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Temple Rants (6/29/16): Prince Puma-porma

Last week’s episode came with a dream match attached to it—Prince Puma vs. Rey Mysterio for Ultima Lucha Dos. The young upstart from Boyle Heights challenged Mysterio, setting up one of modern lucha libre’s biggest matches. Meanwhile, Aztec medallions were handed out like it was an episode of Oprah, with several matches being held to determine who competes in the upcoming match for the Gift of the Gods Championship. Three matches and 11 (and a half) luchadors later, we have our magic seven: Sexy Star, Mariposa, Killshot, Marty “The Moth” Martinez, Sinestro de la Muerte, Daga, and the debuting Night Claw.

Luchadors vs. the World

Earlier in the show, it was announced that Fenix, Drago, and Aero Star will challenge Johnny Mundo, Jack Evans, and PJ Black for the Trios Championship at Ultima Lucha Dos. Thus, the main event match between Fenix and Mundo was not just an opportunity for Fenix to get some revenge, it also served as an appetizer for a big match at the season finale.

Believe it or not, this is actually the first time Mundo and Fenix have faced each other in an official singles match, not counting the brief sparring they had when they were the first two men in the first-ever Aztec Warfare match. These two put on a fine main event—it wasn’t anything jaw-dropping, but it was enough to make you want to see more when these two square off again by next week. In the end, Mundo and Taya pulled off another shady act to pick up the win, with both teams rushing out for one final face-off before we head into Ultima Lucha Dos.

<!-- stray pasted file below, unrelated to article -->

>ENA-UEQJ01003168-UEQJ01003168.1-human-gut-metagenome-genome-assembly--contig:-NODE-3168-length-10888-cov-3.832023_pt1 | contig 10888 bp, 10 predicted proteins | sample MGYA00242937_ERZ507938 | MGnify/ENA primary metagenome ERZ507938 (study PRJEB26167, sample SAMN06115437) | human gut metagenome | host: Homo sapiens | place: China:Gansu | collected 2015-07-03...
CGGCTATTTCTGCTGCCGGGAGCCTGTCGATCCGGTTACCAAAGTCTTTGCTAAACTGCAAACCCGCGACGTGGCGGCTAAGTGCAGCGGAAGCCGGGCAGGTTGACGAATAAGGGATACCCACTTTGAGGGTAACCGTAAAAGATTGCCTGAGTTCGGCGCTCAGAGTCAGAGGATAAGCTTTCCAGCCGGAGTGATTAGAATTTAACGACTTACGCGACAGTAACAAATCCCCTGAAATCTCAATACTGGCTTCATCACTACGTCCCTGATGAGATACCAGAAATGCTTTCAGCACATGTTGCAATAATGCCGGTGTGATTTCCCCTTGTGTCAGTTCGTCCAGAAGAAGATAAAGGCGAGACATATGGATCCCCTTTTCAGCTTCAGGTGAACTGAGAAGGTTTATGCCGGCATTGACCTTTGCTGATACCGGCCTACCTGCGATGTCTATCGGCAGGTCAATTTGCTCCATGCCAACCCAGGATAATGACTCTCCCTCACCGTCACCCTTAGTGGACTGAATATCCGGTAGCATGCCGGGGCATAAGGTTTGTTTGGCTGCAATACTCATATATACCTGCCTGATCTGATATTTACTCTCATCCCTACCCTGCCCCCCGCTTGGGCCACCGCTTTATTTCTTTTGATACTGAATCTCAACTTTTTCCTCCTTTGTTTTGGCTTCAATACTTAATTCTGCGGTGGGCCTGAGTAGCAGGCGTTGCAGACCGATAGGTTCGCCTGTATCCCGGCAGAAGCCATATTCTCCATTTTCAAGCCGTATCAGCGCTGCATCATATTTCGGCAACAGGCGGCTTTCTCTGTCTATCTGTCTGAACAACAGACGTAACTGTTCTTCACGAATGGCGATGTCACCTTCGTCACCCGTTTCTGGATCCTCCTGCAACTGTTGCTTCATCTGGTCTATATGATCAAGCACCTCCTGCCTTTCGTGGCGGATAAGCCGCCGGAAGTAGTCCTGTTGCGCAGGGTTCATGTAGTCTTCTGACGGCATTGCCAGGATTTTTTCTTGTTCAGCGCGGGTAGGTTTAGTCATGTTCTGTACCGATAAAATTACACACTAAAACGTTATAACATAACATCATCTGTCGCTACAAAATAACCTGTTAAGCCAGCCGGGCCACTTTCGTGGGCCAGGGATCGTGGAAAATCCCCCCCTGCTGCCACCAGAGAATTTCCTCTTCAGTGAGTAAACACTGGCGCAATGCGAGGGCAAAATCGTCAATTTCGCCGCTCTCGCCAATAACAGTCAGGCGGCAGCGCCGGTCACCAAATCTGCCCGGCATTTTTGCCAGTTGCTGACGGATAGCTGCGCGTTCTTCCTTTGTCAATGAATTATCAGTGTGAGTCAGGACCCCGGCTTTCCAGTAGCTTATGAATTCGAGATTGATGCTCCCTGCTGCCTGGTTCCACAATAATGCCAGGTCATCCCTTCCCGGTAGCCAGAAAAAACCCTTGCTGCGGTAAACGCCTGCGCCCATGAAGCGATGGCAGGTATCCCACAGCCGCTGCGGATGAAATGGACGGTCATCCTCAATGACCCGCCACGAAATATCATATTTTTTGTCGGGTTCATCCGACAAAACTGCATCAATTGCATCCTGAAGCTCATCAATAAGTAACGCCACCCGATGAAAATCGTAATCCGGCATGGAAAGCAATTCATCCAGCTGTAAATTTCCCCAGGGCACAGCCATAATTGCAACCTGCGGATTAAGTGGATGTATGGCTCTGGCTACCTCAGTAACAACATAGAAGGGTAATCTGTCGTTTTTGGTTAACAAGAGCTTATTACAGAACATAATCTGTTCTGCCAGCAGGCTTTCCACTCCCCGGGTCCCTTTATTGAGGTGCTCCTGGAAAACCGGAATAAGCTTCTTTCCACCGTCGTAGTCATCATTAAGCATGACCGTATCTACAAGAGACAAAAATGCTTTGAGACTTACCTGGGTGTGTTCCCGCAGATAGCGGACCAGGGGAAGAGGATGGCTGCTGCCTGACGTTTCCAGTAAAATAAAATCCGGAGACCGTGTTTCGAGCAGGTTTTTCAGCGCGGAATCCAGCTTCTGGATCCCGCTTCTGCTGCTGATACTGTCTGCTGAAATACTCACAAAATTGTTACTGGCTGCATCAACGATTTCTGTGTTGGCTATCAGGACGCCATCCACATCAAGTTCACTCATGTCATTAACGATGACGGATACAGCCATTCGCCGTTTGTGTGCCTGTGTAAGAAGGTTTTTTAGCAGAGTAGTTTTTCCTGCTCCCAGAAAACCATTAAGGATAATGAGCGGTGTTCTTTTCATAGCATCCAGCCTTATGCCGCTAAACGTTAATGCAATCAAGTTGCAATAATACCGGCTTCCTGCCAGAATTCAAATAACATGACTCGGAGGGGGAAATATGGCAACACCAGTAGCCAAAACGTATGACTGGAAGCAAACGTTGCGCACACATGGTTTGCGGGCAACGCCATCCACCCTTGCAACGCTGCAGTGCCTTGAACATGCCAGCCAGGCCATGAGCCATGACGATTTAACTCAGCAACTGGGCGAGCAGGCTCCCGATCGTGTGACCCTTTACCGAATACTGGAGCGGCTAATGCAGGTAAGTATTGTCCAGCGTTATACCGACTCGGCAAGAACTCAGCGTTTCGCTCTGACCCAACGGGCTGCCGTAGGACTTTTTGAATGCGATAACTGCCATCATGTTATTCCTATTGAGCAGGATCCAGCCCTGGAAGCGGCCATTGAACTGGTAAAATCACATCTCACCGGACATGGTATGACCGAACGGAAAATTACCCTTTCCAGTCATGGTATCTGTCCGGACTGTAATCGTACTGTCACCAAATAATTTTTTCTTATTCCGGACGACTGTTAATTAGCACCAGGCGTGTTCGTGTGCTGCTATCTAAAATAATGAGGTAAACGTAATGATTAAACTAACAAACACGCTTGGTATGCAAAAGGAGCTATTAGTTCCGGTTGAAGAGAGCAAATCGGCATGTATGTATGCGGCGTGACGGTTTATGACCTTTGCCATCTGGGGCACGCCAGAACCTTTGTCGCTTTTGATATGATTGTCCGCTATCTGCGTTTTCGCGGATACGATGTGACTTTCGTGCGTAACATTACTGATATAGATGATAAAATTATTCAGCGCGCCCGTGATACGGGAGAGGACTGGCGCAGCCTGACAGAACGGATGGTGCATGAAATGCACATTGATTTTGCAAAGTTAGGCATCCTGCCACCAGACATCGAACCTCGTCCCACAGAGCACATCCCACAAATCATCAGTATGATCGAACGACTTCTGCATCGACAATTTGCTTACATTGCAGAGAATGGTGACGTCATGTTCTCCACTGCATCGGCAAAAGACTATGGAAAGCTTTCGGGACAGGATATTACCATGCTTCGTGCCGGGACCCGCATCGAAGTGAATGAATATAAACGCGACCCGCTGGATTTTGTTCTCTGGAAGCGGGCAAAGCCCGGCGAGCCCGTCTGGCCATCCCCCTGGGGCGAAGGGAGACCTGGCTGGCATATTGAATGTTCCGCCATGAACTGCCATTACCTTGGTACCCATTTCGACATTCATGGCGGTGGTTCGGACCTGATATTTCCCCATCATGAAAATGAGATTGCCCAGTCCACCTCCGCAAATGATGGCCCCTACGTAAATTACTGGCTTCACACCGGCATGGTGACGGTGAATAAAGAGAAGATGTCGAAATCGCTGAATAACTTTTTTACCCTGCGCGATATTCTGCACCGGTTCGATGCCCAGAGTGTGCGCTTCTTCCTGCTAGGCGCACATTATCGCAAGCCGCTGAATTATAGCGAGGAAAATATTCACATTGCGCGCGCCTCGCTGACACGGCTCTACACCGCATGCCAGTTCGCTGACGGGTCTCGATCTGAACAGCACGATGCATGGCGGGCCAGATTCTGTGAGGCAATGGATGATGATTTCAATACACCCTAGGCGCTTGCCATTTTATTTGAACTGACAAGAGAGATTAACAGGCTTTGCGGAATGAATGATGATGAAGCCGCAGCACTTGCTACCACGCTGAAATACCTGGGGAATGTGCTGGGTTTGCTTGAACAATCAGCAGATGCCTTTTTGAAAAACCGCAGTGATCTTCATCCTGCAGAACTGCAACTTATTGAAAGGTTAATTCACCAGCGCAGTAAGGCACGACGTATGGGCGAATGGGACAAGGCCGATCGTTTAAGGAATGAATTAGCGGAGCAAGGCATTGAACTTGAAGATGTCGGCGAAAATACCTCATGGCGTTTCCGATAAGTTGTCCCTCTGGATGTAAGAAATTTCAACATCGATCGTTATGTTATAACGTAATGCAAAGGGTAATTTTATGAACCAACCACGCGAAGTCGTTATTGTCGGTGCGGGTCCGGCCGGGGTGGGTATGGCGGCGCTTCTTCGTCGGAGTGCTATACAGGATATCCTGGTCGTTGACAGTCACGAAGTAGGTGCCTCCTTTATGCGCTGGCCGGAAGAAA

You might have missed that the quartet of Mundo, Black, Evans, and Taya now call themselves the Worldwide Underground (which is a reference to their diverse origins). They’re levelling up from having team bandanas to actually having a team name, which is a great move as they’re probably the most cohesive trio in the Temple right now. As for the other team, it’s like the writers realized they’ll miss the team of Mysterio, Prince Puma, and El Dragon Azteca, so they threw the next three masked men they saw into a team. The match makes sense, at least, as all six guys do have history with each other. I’m just glad Drago gets to end this season possibly as a champion, and that Fenix might become the first-ever Triple Crown champion in Lucha Underground history.

Hear Me Roar

Prince Puma needed a roar before Ultima Lucha Dos to show that he wasn’t just some up-and-comer challenging Rey Mysterio. Now, it would be bad business to have them face off before Ultima Lucha Dos, so we got the next best thing—Prince Puma vs. Rey’s protégé (and their former trios partner), El Dragon Azteca Jr.

After their match, one thing was loud and clear: Prince Puma is ready.

The two worked one of the best opening sequences we’ve seen this season, with the crowd instantly getting hot as these two went toe-to-toe. El Dragon Azteca kept up with Prince Puma, but make no mistake—Puma was the star here, as one dropkick and a 630 splash later, he had his hand raised in victory.